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Sunday, April 29, 2012
U.N. OKs Japan claim to expand shelf
Okinotori inclusion adds 310,000 sq. km to EEZ, boosts seabed access
The U.N. commission on seabed claims has adopted a recommendation allowing Japan to vastly extend its claimed continental shelf area far to the east of Okinawa, government officials said Saturday.
The U.N. Commission on the Limits of the Continental Shelf has recognized around 310,000 sq. km of seabed around Okinotori Island as part of Japan's continental shelf — an area equivalent to about 82 percent of Japan's total land area, the officials said.
With the recommendation, Japan would have priority over access to seabed resources in areas near Okinotori, a tiny, mostly submerged atoll 1,700 km south of Tokyo that Japan claims is the southernmost point of its territory.
While the traditional limit for claiming an exclusive economic zone is 200 nautical miles, the U.N. Convention on the Law of the Sea allows a coastal state to claim control of the underlying seabed beyond that limit if it can prove the ocean floor is connected to its continental shelf.
But China and South Korea have opposed Japan's attempt to claim the areas because they view the barely visible pair of outcroppings, which have since been heavily reinforced and enlarged with concrete, not as an island, but a group of rocks, thus making them invalid as a reference point for Japan's EEZ.
Japan submitted its request to extend the claim to the U.N. commission in November 2008. Seven maritime areas to the south and southeast off Japan's main islands were included in the request, which altogether accounted for an area equivalent to about 740,000 sq. km.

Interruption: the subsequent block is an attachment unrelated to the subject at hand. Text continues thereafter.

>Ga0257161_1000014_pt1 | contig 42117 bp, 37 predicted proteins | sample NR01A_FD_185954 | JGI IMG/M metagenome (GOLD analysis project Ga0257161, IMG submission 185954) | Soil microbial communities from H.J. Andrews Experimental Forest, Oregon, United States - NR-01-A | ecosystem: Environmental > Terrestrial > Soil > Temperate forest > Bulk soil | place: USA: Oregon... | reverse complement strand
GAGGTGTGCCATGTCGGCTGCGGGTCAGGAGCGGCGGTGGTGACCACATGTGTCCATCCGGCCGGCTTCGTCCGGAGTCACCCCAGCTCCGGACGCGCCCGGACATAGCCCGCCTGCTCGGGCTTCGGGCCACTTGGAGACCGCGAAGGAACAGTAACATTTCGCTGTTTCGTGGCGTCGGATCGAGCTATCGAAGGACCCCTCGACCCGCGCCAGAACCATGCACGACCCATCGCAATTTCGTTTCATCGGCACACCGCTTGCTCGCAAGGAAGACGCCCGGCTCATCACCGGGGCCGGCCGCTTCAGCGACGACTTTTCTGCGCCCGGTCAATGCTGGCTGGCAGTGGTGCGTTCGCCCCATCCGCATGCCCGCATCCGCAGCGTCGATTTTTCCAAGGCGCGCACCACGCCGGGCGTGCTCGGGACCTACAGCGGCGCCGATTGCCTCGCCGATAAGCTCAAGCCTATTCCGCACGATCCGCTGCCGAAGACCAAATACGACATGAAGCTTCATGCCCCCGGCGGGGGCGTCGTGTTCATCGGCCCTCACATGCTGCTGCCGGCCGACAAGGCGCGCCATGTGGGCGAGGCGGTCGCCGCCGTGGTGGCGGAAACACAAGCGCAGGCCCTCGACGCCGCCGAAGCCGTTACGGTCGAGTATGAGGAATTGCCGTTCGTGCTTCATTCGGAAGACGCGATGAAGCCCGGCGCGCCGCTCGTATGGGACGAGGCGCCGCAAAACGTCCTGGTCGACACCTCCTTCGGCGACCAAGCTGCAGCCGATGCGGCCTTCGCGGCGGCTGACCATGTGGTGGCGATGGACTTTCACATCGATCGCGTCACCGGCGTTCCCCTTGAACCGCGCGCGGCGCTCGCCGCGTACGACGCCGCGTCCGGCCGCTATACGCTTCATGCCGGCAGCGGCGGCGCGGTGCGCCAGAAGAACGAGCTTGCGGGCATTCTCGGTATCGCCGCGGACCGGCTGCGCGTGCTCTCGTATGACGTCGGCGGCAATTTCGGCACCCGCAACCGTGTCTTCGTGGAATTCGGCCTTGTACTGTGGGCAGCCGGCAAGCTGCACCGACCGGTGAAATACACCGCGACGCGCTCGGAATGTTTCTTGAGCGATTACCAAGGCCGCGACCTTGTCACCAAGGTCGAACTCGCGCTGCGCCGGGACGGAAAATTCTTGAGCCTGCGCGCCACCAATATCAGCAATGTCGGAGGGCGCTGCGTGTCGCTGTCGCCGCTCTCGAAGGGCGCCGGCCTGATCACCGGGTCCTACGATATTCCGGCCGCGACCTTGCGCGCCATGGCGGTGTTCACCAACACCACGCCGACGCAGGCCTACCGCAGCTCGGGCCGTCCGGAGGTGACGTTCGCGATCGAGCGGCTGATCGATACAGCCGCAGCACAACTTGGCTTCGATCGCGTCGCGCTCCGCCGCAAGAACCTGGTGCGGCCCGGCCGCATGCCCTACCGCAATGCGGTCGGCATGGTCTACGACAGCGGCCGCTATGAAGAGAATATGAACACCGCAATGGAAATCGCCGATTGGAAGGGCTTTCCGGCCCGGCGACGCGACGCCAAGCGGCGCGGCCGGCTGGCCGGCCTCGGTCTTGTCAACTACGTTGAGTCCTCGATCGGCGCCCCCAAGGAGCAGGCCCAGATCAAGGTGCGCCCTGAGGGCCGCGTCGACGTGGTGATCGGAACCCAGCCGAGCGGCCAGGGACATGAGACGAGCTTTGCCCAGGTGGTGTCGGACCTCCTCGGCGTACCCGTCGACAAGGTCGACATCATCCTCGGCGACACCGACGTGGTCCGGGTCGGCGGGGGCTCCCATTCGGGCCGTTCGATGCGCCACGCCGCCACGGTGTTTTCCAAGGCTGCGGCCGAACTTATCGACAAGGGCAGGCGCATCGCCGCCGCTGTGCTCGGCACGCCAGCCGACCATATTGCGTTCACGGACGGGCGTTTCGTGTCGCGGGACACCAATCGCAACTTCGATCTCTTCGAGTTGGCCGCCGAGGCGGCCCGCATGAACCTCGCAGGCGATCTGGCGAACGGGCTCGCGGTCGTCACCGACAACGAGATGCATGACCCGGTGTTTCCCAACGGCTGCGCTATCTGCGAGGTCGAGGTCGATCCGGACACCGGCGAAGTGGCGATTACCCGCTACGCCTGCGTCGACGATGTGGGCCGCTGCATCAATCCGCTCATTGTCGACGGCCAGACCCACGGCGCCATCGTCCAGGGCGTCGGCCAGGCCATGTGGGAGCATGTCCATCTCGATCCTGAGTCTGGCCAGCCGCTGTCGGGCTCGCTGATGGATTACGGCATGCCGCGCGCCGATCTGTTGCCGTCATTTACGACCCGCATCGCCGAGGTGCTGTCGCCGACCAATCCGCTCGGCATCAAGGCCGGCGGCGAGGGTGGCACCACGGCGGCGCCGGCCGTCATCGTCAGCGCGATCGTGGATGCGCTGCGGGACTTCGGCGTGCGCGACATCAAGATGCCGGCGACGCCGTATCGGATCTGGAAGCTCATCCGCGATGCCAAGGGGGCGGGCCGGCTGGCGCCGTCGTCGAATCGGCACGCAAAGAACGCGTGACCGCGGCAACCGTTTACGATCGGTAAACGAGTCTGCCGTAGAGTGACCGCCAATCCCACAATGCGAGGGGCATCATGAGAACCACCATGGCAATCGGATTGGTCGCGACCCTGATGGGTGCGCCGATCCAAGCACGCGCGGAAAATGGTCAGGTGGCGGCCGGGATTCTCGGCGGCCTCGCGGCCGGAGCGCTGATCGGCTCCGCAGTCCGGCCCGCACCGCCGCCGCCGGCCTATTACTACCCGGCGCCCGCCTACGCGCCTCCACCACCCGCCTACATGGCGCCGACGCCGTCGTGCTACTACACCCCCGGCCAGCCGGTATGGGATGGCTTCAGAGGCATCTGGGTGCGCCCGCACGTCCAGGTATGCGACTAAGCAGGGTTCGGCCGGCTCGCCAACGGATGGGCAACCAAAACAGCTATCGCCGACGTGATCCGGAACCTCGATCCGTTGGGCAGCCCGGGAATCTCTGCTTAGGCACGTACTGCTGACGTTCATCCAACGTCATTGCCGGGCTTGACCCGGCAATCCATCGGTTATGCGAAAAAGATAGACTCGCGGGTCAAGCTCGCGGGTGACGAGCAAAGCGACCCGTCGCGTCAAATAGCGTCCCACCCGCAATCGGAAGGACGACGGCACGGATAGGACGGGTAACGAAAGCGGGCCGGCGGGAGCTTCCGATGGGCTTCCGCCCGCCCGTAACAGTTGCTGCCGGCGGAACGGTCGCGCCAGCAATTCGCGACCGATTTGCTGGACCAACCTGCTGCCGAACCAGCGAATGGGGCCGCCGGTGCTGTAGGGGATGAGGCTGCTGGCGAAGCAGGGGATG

The Foreign Ministry has been informed of the U.N. panel's decision on the extension, which includes about 170,000 sq. km in the Shikoku basin, the officials said.
The panel put off a decision on an area south of Okinotori Island, part of the southern Kyushu-Palau ridge, which is around 250,000 sq. km, and rejected the rest of Japan's claims, the officials said.
After closely examining the recommendation, the government plans to consult with the United States, whose future applications may include marine areas that overlap with the enlarged ones claimed by Japan. The government will then issue an ordinance to set the limit on Japan's continental shelf, according to sources.
Deepsea drilling record
A Japanese research ship has broken the world depth record for deep-sea drilling attempts at 7,740 meters below the ocean's surface.
The Chikyu set the record during a research drilling project launched earlier this month off the Oshika Peninsula in Miyagi Prefecture to determine how the Great East Japan Earthquake occurred, the Japan Agency for Marine-Earth Science and Technology said Friday.
The Chikyu, which means Earth, drilled 856.5 meters below the seafloor for a total depth of 6,883.5 meters to reach the fault zone at a site just west of the Japan Trench axis, the operator said.
The previous total depth record for deep-sea drilling was 7,049.5 meters set by a U.S. research vessel in the Mariana Trench in 1978. It drilled only 15.5 meters below the seafloor but at an ocean depth of 7,034 meters, the agency said.